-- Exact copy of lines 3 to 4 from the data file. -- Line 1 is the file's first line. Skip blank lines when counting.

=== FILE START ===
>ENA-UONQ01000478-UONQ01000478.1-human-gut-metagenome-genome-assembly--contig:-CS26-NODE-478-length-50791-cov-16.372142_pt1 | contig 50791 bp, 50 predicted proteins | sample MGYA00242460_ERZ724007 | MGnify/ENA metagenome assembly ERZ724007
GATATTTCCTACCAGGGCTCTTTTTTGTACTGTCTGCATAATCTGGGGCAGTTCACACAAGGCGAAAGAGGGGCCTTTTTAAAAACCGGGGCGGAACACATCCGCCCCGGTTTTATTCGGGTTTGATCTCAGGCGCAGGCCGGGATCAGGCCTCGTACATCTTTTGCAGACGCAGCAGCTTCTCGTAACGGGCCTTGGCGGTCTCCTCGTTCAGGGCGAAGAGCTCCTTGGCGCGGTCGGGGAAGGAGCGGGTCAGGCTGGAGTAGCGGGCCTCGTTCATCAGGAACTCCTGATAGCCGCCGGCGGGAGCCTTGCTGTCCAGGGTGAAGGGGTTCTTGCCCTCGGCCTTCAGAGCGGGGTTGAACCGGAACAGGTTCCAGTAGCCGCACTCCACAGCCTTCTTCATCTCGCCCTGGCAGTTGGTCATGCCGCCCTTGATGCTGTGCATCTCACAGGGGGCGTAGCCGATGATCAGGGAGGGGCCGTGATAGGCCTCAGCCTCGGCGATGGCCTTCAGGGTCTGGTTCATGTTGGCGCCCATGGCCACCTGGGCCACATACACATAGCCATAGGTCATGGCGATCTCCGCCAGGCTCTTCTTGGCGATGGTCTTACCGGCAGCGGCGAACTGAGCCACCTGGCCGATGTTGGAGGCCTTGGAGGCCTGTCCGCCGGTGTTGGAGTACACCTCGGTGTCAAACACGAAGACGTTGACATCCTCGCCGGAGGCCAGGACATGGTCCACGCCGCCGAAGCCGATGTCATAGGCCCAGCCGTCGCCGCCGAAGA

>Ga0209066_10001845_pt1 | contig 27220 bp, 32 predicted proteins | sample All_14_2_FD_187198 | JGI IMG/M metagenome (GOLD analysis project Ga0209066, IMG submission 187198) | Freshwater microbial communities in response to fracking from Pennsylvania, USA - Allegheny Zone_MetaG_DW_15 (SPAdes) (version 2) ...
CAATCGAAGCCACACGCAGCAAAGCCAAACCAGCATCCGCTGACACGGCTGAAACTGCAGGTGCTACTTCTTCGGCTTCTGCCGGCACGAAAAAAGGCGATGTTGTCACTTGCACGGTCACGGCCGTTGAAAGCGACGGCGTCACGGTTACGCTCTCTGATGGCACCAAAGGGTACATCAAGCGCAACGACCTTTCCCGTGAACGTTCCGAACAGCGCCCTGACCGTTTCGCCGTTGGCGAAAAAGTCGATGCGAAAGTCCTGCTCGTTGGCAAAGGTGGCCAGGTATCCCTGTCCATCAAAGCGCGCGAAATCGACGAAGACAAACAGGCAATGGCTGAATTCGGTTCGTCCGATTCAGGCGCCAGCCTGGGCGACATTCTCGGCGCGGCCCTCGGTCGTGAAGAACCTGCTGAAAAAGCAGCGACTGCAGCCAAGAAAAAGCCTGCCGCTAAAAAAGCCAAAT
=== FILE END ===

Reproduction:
>Ga0209066_10001845_pt1 | contig 27220 bp, 32 predicted proteins | sample All_14_2_FD_187198 | JGI IMG/M metagenome (GOLD analysis project Ga0209066, IMG submission 187198) | Freshwater microbial communities in response to fracking from Pennsylvania, USA - Allegheny Zone_MetaG_DW_15 (SPAdes) (version 2) ...
CAATCGAAGCCACACGCAGCAAAGCCAAACCAGCATCCGCTGACACGGCTGAAACTGCAGGTGCTACTTCTTCGGCTTCTGCCGGCACGAAAAAAGGCGATGTTGTCACTTGCACGGTCACGGCCGTTGAAAGCGACGGCGTCACGGTTACGCTCTCTGATGGCACCAAAGGGTACATCAAGCGCAACGACCTTTCCCGTGAACGTTCCGAACAGCGCCCTGACCGTTTCGCCGTTGGCGAAAAAGTCGATGCGAAAGTCCTGCTCGTTGGCAAAGGTGGCCAGGTATCCCTGTCCATCAAAGCGCGCGAAATCGACGAAGACAAACAGGCAATGGCTGAATTCGGTTCGTCCGATTCAGGCGCCAGCCTGGGCGACATTCTCGGCGCGGCCCTCGGTCGTGAAGAACCTGCTGAAAAAGCAGCGACTGCAGCCAAGAAAAAGCCTGCCGCTAAAAAAGCCAAAT